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Walking with the 'Just God'.

Something to read

Whoever does not carry the cross and follow me cannot be my disciple.

- Luke 14:27.

Something to think about

My conviction of journeying with poor and excluded people and communities is driven by my faith and gender. My faith teaches me 'love your neighbour', and take the side of the poor and excluded in their struggle for liberation and justice. My gender taught me to continuously speak out for equity and equality. I am a follower of Christ and that is why I am in this vocation since 1987.

However, in the early 90s, I was accidentally made to manage a project working with sex workers on HIV prevention. I was very uncomfortable. I could not come to terms with it for six months, as I was more comfortable working with women in need in slums and women who faced violence.

My struggle was answered by the bible. When I read in John chapter 8 about how my Christ dealt with the Woman caught in adultery (John 8:1-11). That example of Christ taught me, you are not here to judge anyone, you are being sent here to be a catalyst, to change things for the better.

Today the whole world is celebrating International Women’s Day. But, today I remember the women and girls who are forced to clean and carry human excreta from dry latrines, it is not their choice, but just because they are born into a particular caste or community.

This dehumanising practice, known as manual scavenging, is prevalent across India, where I live and work. It is not only a humiliating practice but a major cause of discrimination and is keeping these women and their families in poverty. This age-old practice made me disheartened when I joined Christian Aid in 2005. Being born and brought up in a city, I hadn’t really understood how deep rooted this caste system is in my country. Or how it is systematically and structurally keeping communities in poverty.

Christian Aid is supporting a partner organisation called SKA to eradicate manual scavenging from the country. I am glad to be part of it and to make it history. Whatever consequences we may face to end this inhuman practice we will continue, as disciples of our God, and carry the cross. This means giving one’s life for a cause, speaking about truth and justice for the oppressed and excluded in our countries.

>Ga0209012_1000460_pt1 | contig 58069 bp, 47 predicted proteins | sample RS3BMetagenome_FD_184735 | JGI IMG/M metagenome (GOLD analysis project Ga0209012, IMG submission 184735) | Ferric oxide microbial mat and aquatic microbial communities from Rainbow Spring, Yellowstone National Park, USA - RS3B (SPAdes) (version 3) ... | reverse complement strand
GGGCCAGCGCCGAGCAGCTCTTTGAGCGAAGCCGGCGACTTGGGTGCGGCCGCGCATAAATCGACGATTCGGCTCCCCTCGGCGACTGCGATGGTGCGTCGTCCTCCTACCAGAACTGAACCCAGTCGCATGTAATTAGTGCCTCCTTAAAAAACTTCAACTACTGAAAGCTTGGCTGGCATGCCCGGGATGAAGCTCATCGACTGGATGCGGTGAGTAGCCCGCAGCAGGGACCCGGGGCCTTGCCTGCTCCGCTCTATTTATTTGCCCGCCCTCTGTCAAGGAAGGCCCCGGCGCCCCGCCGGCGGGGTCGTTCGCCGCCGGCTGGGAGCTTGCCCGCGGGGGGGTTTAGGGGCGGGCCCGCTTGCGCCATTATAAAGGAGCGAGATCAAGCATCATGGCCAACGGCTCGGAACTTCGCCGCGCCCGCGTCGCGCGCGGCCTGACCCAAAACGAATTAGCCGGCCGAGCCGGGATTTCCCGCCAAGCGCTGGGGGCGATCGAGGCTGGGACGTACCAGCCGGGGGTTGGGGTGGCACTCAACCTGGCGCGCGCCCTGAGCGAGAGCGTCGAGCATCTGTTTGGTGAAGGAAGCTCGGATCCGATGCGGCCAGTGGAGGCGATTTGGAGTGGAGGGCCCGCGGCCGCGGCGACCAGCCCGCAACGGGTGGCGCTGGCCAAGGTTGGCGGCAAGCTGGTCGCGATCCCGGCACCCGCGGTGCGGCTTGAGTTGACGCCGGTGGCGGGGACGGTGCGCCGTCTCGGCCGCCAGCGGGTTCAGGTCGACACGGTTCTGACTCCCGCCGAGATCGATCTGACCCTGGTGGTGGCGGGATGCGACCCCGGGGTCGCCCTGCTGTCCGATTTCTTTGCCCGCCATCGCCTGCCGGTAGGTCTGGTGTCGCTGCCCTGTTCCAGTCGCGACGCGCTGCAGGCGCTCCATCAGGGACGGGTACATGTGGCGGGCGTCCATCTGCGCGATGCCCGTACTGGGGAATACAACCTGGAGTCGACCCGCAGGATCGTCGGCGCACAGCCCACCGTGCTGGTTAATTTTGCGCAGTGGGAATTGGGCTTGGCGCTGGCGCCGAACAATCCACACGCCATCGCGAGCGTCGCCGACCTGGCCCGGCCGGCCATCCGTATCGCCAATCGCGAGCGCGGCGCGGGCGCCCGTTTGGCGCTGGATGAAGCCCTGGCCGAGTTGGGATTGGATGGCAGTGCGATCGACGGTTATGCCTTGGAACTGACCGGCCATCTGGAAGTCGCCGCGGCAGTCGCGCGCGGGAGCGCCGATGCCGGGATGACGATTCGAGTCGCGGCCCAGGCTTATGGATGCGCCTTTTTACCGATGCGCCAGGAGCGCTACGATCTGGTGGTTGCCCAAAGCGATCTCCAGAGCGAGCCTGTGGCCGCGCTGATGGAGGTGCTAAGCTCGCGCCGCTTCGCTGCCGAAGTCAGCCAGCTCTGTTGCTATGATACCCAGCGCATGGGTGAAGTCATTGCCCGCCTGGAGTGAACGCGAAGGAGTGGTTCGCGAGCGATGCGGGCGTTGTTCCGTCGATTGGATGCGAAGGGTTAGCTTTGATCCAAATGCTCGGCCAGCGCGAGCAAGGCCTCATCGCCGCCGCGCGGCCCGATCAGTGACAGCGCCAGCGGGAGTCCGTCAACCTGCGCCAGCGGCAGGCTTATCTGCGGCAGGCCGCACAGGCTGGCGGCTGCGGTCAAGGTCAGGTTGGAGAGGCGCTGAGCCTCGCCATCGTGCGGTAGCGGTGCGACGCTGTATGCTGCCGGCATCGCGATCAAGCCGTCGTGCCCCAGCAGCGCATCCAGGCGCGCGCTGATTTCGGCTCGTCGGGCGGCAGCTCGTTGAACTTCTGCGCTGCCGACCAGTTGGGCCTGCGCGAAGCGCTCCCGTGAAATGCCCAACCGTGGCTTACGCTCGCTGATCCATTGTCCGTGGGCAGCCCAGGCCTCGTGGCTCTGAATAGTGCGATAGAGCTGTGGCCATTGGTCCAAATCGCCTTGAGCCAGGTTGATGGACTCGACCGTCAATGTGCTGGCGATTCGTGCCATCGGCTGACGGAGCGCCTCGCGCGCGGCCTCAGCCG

What is it that we really mean when we pray ‘thy kingdom come on earth as it in heaven’? We are sent into the world with a purpose. If my neighbour is suffering inequality, discrimination and injustices, will I be quiet? I believe God has created all equal and cannot be partial with that faith and so I continue to work and many times to fight for equality in this world.  But still with hope.

Something to pray

Dear Lord,

I thank you for all our supporters who share their love and support for your mission, for why you have sent your son, our beloved Christ to this world. We learn from him why we were also brought into this world. How to be his disciples and address hypocrisy.  Lord our God, I pray to you when the world is celebrating International Women‘s Day. I want to see no women and girls engaging in manual scavenging but instead having a dignified life, since you have created all equal. I strongly believe your creation cannot be discriminated by caste and gender as you created all of us equal. For if we want to be your disciples we are renouncing all that we possess, not only materials of this world but all we possess in our pride and attitude.


Today's contributor is Semeda Steves. Semeda is a professional social worker and trained family counsellor, working with marginalised and excluded communities in India for the last 30 years. Her passion and commitment is working with women from the communities, who face violence and discrimination, in their struggle for justice and life with dignity.